Drugs in the news

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  • Medical marijuana is legal in California. Except when it’s not

    Medical cannabis companies continue to be whipsawed by the lack of state regulations and the federal ban on marijuana
    The New York Times (US)
    Monday, November 21, 2016

    California’s multibillion-dollar marijuana industry, by far the nation’s largest, is crawling out from the underbrush after voters opted to legalize cannabis in this month’s election. In Sonoma County alone, an estimated 9,000 marijuana cultivation businesses are operating in a provisional gray market, with few specific regulations, and are now looking to follow the path of the wine industry, which emerged from its own prohibition eight decades ago and rose to the global prominence it enjoys today.

  • Donald Trump’s attorney general pick could destroy the recreational pot industry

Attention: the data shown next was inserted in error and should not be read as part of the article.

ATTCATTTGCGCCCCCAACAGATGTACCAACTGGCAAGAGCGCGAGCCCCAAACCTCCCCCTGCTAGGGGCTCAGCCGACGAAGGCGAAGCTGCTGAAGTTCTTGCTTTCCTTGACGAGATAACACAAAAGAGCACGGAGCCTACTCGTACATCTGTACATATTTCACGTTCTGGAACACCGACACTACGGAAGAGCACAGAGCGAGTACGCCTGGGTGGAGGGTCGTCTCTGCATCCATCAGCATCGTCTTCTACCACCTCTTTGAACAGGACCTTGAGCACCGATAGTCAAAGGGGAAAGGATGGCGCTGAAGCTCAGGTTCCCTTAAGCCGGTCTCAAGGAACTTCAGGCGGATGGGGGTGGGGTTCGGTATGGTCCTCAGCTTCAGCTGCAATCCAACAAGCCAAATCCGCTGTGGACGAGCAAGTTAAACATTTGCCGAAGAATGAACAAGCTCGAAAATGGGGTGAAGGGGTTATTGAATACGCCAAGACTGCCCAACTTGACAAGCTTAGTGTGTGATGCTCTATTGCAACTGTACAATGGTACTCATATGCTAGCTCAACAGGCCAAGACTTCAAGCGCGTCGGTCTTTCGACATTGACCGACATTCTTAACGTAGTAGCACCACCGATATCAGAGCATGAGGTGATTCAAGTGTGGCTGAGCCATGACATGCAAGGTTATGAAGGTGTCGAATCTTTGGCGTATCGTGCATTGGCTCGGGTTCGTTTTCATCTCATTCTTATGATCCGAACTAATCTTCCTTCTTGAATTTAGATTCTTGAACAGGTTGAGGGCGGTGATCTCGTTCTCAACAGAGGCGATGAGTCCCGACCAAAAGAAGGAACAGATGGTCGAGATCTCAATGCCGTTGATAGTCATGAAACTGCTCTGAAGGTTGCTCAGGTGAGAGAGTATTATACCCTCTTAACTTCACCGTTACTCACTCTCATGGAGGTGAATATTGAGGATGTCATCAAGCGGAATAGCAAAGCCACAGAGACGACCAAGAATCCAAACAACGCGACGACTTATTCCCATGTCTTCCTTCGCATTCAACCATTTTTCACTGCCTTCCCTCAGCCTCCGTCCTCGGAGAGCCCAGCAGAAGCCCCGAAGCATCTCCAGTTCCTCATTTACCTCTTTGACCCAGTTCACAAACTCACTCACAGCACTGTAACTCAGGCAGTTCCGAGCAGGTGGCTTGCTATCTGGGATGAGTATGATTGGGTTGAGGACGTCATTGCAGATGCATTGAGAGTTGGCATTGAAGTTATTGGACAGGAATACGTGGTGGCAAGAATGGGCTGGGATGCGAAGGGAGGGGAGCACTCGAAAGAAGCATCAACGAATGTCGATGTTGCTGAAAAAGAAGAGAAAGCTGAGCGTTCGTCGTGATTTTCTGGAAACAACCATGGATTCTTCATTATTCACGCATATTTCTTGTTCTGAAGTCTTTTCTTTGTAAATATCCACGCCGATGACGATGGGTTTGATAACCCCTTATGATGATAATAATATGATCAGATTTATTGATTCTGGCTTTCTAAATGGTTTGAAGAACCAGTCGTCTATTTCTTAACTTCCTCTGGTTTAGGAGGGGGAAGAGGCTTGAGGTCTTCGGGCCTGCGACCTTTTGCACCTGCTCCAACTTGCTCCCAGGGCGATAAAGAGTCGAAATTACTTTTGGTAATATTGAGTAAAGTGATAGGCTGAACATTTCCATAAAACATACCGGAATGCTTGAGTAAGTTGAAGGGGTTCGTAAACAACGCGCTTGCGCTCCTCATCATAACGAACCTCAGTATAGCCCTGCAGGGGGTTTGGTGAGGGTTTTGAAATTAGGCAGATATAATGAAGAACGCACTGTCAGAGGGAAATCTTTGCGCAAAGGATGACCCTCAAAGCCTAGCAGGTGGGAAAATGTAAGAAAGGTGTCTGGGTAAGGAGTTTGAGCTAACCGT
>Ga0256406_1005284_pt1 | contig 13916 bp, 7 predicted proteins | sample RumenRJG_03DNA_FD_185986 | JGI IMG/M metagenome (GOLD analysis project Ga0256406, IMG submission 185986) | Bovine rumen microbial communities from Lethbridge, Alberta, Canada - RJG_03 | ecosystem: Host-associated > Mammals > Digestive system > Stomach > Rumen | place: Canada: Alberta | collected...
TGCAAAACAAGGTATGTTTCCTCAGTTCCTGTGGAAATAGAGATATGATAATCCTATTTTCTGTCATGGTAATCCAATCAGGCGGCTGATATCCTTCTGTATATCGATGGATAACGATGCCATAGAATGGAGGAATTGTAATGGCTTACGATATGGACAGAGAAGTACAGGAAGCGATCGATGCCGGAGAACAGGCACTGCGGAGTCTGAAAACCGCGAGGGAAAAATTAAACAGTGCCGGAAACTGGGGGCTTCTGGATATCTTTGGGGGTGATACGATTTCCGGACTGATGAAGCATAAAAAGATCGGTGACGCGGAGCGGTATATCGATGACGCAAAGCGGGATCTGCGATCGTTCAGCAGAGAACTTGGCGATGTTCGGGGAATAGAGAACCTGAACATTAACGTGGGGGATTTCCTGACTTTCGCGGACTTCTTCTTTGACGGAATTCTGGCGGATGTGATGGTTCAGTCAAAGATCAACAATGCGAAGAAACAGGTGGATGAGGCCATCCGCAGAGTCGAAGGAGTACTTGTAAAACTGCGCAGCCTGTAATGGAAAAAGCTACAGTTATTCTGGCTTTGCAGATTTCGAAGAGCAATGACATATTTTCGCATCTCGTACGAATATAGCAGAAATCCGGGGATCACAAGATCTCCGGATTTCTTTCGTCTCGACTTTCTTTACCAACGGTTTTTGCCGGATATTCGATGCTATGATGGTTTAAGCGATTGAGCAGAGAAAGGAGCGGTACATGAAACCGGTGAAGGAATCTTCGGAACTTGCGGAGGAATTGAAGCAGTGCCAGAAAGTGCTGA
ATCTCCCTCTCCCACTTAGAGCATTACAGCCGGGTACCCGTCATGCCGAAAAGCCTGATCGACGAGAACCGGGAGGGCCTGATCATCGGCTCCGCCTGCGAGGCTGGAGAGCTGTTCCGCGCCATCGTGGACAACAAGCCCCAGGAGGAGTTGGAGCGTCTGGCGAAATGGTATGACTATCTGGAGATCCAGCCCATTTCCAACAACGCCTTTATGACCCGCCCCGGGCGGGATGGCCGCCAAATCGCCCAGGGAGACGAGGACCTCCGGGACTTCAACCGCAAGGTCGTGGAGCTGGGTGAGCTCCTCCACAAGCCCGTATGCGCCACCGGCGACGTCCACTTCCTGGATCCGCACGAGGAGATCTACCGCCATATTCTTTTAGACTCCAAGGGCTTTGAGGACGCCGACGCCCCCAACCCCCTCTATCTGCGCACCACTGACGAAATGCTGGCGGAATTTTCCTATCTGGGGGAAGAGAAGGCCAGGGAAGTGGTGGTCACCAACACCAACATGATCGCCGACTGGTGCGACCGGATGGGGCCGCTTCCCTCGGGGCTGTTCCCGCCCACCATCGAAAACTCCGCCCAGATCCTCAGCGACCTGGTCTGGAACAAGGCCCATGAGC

Although a majority of Americans say they support marijuana legalization when asked by a pollster, that doesn’t mean consider it a political priority
    The Washington Post (US)
    Monday, November 21, 2016

    Attorney general nominee Sen. Jeff Sessions (R-Ala.) is a fervent foe of marijuana legalization. But if he were confirmed as President-elect Trump’s top law enforcement official, would he really have any power to put his anti-pot views into practice? To review the postelection state of play, a majority of states have legalized medical marijuana and eight (plus the District of Columbia) have legalized recreational marijuana. But the federal Controlled Substances Act still defines production and sale of marijuana as serious crimes. (See also: Jeff Sessions’s ridiculous anti-drug crusade)